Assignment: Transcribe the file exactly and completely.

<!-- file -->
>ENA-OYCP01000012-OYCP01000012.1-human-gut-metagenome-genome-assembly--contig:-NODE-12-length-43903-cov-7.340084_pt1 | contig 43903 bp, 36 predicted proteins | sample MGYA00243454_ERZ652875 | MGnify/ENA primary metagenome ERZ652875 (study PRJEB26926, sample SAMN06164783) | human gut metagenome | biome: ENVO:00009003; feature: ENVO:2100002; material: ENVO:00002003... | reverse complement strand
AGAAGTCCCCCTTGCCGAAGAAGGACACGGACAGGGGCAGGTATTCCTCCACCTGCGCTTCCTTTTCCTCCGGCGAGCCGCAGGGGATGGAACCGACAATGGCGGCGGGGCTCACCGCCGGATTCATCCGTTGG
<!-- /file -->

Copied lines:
>ENA-OYCP01000012-OYCP01000012.1-human-gut-metagenome-genome-assembly--contig:-NODE-12-length-43903-cov-7.340084_pt1 | contig 43903 bp, 36 predicted proteins | sample MGYA00243454_ERZ652875 | MGnify/ENA primary metagenome ERZ652875 (study PRJEB26926, sample SAMN06164783) | human gut metagenome | biome: ENVO:00009003; feature: ENVO:2100002; material: ENVO:00002003... | reverse complement strand
AGAAGTCCCCCTTGCCGAAGAAGGACACGGACAGGGGCAGGTATTCCTCCACCTGCGCTTCCTTTTCCTCCGGCGAGCCGCAGGGGATGGAACCGACAATGGCGGCGGGGCTCACCGCCGGATTCATCCGTTGG